20,000 yuan eaten by ants gives artist a frame for inspiration
Updated: 2016-02-17 08:21
By Huang Zhiling in Chengdu(China Daily)
Ruined banknotes buried by farmer in bedroom will be turned into work of art to alert elderly
A 60-year-old farmer in Sichuan province saw a small fortune eaten up when 20,000 yuan ($3,069) he had buried in his bedroom was destroyed by white ants.
But then his fortunes changed, when a young artist in Beijing offered him that exact amount for the ruined banknotes. The artist said he would turn them into a work of art as a wake-up call to alert senior citizens in rural areas about the dangers of storing large sums of money.
Qi Shengli mailed the banknotes on Tuesday together with a brick used to cover the hole where they were buried to Hu Disheng, a 33-year-old artist in Beijing.
Qi, who lives in Goujiao town, Yuechi county, could not remember exactly how long ago he had buried the money in a corner of his bedroom. "It might be one or two years," he said.
He was not comfortable with the formalities needed to deposit money in a bank. "In addition, I might forget the password or number code when I decided to make a withdrawal," he said.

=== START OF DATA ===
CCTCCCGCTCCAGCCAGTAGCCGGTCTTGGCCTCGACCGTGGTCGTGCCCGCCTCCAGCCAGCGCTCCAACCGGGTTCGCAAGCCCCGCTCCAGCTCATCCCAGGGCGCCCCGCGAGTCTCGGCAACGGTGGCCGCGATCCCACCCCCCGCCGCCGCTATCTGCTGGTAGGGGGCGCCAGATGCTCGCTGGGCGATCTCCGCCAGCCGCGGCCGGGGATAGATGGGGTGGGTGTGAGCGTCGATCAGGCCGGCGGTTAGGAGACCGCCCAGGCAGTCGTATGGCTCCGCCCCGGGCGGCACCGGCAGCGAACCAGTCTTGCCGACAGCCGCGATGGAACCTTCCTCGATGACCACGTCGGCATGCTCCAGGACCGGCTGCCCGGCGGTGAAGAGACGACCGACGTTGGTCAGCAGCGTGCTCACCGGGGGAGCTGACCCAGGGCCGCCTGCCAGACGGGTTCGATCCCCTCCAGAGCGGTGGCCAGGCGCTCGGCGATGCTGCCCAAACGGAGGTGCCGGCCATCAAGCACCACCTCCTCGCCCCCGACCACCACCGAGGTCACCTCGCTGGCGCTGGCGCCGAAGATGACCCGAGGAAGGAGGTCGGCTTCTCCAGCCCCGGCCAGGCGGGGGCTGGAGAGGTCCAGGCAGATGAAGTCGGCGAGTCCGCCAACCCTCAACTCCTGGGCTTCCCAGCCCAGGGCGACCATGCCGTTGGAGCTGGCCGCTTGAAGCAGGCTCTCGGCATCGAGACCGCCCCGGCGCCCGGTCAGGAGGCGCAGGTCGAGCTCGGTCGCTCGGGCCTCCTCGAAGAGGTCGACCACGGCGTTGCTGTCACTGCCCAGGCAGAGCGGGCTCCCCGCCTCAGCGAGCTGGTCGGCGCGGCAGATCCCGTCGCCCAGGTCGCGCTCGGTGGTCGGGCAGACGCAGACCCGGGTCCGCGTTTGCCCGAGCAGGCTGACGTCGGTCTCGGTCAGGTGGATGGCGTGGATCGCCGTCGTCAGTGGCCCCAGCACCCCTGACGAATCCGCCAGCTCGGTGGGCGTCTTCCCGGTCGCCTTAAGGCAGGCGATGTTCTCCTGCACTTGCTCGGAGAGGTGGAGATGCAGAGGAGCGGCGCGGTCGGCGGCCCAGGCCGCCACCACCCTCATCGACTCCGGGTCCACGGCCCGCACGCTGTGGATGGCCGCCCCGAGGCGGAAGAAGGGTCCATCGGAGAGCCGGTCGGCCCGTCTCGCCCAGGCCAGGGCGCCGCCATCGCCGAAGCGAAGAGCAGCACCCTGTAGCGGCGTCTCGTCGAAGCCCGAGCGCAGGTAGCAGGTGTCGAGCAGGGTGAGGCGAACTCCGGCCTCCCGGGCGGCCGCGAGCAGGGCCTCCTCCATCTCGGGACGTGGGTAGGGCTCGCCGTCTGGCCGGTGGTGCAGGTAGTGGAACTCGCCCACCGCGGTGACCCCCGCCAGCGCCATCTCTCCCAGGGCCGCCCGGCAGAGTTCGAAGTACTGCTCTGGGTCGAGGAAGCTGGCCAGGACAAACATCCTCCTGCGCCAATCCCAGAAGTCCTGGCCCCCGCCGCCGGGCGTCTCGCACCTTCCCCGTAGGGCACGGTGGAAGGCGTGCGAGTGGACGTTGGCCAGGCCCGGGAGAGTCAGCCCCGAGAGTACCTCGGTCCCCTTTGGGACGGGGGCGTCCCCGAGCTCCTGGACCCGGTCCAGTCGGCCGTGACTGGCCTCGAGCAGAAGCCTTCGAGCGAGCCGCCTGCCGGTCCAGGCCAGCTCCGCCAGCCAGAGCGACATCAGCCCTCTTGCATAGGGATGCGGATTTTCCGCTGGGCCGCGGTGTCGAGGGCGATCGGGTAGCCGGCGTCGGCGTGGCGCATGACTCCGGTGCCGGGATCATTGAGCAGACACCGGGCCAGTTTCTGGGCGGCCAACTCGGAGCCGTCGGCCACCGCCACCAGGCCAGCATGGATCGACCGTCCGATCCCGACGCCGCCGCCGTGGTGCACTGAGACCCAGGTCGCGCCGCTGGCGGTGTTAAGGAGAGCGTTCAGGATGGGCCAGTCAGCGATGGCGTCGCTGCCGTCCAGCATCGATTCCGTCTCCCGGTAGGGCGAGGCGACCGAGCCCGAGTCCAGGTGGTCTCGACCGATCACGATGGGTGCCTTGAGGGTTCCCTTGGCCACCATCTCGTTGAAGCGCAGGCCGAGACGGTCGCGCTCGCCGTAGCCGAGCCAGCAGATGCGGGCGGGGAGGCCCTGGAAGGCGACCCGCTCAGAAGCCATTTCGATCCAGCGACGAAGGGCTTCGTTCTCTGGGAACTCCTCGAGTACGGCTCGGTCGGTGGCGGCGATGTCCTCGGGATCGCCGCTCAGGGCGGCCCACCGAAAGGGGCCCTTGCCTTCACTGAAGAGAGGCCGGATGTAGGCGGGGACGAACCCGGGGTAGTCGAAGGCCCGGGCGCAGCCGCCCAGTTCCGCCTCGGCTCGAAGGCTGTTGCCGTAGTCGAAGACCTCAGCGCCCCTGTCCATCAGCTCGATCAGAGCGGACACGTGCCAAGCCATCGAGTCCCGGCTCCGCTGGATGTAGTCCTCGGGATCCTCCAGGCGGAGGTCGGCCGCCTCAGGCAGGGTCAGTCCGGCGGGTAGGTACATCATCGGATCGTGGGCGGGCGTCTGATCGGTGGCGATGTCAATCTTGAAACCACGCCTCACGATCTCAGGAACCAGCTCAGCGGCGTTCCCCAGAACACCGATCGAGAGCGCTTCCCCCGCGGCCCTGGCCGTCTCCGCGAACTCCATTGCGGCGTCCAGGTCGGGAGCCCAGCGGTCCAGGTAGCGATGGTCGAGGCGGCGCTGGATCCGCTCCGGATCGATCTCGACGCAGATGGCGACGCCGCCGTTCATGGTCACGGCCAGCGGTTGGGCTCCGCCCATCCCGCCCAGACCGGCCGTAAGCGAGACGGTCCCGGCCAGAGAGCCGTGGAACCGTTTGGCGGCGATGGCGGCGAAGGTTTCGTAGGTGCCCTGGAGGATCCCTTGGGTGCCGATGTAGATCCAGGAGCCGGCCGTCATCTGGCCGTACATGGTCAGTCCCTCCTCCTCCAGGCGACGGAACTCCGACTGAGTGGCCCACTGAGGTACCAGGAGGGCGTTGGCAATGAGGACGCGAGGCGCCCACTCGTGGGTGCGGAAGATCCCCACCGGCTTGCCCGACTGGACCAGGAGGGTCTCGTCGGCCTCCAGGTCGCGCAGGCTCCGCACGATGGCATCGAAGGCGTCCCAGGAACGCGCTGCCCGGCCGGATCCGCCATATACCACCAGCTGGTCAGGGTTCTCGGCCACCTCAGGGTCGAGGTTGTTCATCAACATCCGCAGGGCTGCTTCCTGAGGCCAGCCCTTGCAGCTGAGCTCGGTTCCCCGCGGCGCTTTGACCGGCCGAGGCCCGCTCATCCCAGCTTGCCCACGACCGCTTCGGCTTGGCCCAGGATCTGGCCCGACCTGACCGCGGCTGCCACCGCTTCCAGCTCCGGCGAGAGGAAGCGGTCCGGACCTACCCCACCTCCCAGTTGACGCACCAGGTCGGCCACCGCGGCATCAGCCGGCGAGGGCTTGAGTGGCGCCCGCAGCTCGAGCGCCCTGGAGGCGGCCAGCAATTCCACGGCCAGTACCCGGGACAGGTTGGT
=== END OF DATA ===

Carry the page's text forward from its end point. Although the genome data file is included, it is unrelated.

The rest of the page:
He placed the money, 200 notes with a value of 100 yuan each, in two plastic bags then dug a hole about 15 centimeters deep in his bedroom, placed the bags into it and covered it with a brick.
"When I took away the brick on Feb 10, I found white ants had eaten away most of the banknotes," Qi said.
Four days later, when banks resumed operations after the seven-day Spring Festival, Qi was accompanied by his two sons to an outlet of the People's Bank of China where employees found only parts of 12 banknotes that could be half-pieced together.
The bank gave him 600 yuan after it accepted the 12 half-banknotes.
Huang Jianjun, an information officer with the Yuechi county government, helped arrange for the artist to contact Qi. "While many may laugh at the old man online, an artist from Beijing learned about the story and decided to help," Huang said.
Hu managed to find Qi on Monday and offered to exchange 20,000 yuan for the two bags of ruined banknotes. Qi initially refused, as his sense of honor meant he did not want a stranger to pay for his mistake.
But Hu persuaded Qi that the banknotes were useless in their present state but could be transformed into a work of art that could benefit elderly people by alerting them to the dangers of keeping large sums of money at home.
Hu said he would even fly to Sichuan to clinch the deal if Qi continued to turn down his offer. Moved by Hu's sincerity, Qi promised to send him the banknotes and the brick.
Qi Shengli's banknotes were ruined by ants after he buried the money in his bedroom. Wu Liufeng / For China Daily
(China Daily 02/17/2016 page7)
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